He intended to go straight to John Milton Layers and tell him that Billings had discharged him. He would make a bargain with the man. If Layers would sign the order on which the very life of the Billings Paint and Varnish Company depended, he would agree to withdraw all claim against him and go out from this place and its people forever.

He believed Layers would do it. He figured that in spite of the order Layers had given not to allow him on the premises, it would not be difficult for him to reach the millionaire. He had friends in the office.

Like a man groping his way, he went on down the corridor, his left hand pressed against the one in his right pocket. Reaching Miss Hope’s office he glanced in through the half-open doorway. He glimpsed Depiew’s graceful form leaning above her desk.

Strand went on, his face a trifle whiter. Once he spoke agonizingly below his breath to the quivering thing beneath his left hand.

The blonde copy-typist stared as he lifted down his h t and coat from its peg.

“Good gracious!” she whispered. “What’s the matter, Mr. Strand?”

“Nothing,” he answered. “I’m going out for an hour or so, Miss Neilson. Please be good enough to tell Mr. Depiew.”

Her blue eyes followed him from the room.

“You poor, plucky little devil,” she murmured.

Just outside the room Strand met Depiew face to face. The advertising manager was frowning. He looked like a man who had received unwelcome news.

“Where are you off to?” he accosted Strand sharply.

“Out,” answered Strand shortly, and proceeded on his way.

Depiew gazed somberly after him. “It’s a damned pity you ever came in,” he grated.

Miss Hope’s soft voice called to Strand as he passed her door.

“David!”

He paused and from the doorway gazed in at her.

She came over to him and put her hands on his shoulders.

“I was just going to Mr. Billings,” she said. “He phoned me that—”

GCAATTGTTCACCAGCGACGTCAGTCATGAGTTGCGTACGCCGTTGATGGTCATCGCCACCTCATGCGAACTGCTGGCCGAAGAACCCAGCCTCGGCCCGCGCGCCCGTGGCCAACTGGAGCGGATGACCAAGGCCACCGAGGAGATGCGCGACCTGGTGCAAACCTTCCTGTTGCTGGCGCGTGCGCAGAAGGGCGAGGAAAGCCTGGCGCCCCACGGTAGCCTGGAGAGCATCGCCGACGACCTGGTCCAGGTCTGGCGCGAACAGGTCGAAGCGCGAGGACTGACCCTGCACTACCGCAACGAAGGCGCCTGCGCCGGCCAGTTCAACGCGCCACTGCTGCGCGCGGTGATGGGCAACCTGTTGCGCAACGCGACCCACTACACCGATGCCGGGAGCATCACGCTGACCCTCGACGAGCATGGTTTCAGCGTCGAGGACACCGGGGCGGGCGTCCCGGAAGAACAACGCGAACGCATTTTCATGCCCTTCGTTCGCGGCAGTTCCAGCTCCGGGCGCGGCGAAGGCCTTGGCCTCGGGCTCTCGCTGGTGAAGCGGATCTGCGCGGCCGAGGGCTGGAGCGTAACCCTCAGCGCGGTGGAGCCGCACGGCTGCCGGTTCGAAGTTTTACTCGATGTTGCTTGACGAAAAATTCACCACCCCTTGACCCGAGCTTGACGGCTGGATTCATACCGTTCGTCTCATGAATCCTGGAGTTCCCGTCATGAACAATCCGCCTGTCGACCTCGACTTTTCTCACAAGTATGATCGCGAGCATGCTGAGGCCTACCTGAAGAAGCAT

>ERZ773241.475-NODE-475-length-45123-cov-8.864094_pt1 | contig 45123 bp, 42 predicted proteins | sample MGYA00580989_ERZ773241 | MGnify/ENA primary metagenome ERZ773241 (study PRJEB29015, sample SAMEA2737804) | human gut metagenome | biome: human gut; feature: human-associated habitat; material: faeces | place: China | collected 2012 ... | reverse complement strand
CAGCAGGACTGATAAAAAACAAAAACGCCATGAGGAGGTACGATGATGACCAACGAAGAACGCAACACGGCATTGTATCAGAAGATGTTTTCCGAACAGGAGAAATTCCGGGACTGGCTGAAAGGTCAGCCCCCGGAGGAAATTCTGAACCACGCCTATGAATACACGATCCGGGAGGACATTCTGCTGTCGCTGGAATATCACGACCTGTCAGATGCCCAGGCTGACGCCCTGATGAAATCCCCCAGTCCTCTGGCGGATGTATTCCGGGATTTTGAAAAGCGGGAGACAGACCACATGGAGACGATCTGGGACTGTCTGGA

The brown eyes fell. The scarlet lips were trembling. Strand looked away. This was the hardest thing of all. The unfriendly sea which was to receive him once more would not seem so cold and unfriendly if only he might occasionally glimpse his beacon-light. But his light must be left behind.

His hand swept down to close on the two that had fallen and clung tightly clenched before her. Gently he led her to a chair. He closed the door and returning, stood beside her. Strangely, his maimed hand had ceased its protests.

“Evelyn,” he spoke strainedly, “Can it be possible—?”

She was silent. Her face was buried in her hands. He withdrew them, lifted the face until the brown, swimming eyes looked into his.

“You care?” he murmured, hoarsely.

She withdrew her hands from his clasp, raised them to his face, let them rest warmly against his cheeks.

“Didn’t I tell you—once, David?” she questioned softly.

“But,” he groaned, “that was—before I—. Look at me now, Evelyn. A fragment of what I then was. Oh—” He broke from himself, strained her to him. “Don’t you understand?”

“I am a woman, David,” she whispered. “There are some things no woman can ever understand.”

“But Depiew?” he spoke quickly. “I thought—seeing you so much together—”

She laughed a soft gurgling laugh of happiness.

“David, dear,” she said, “there are some things no man can ever understand either.”

She stepped a pace back from him, shook a finger admonishingly as he made to follow.

“Wait, David. I’m a business woman. These are business hours; consequently— let’s talk business. Let me tell you, then, that if you leave this firm—I leave, too.”

He stared at her in bewilderment.

“You care enough for that?” he asked wonderingly.

She picked up his coat and hat from the chair where he had thrown them.

“Man,” she cried with mock sternness, “we are stealing our boss’s time. Tonight will be our own. Go now—and David, boy, remember I believe that you can get anything you go after.”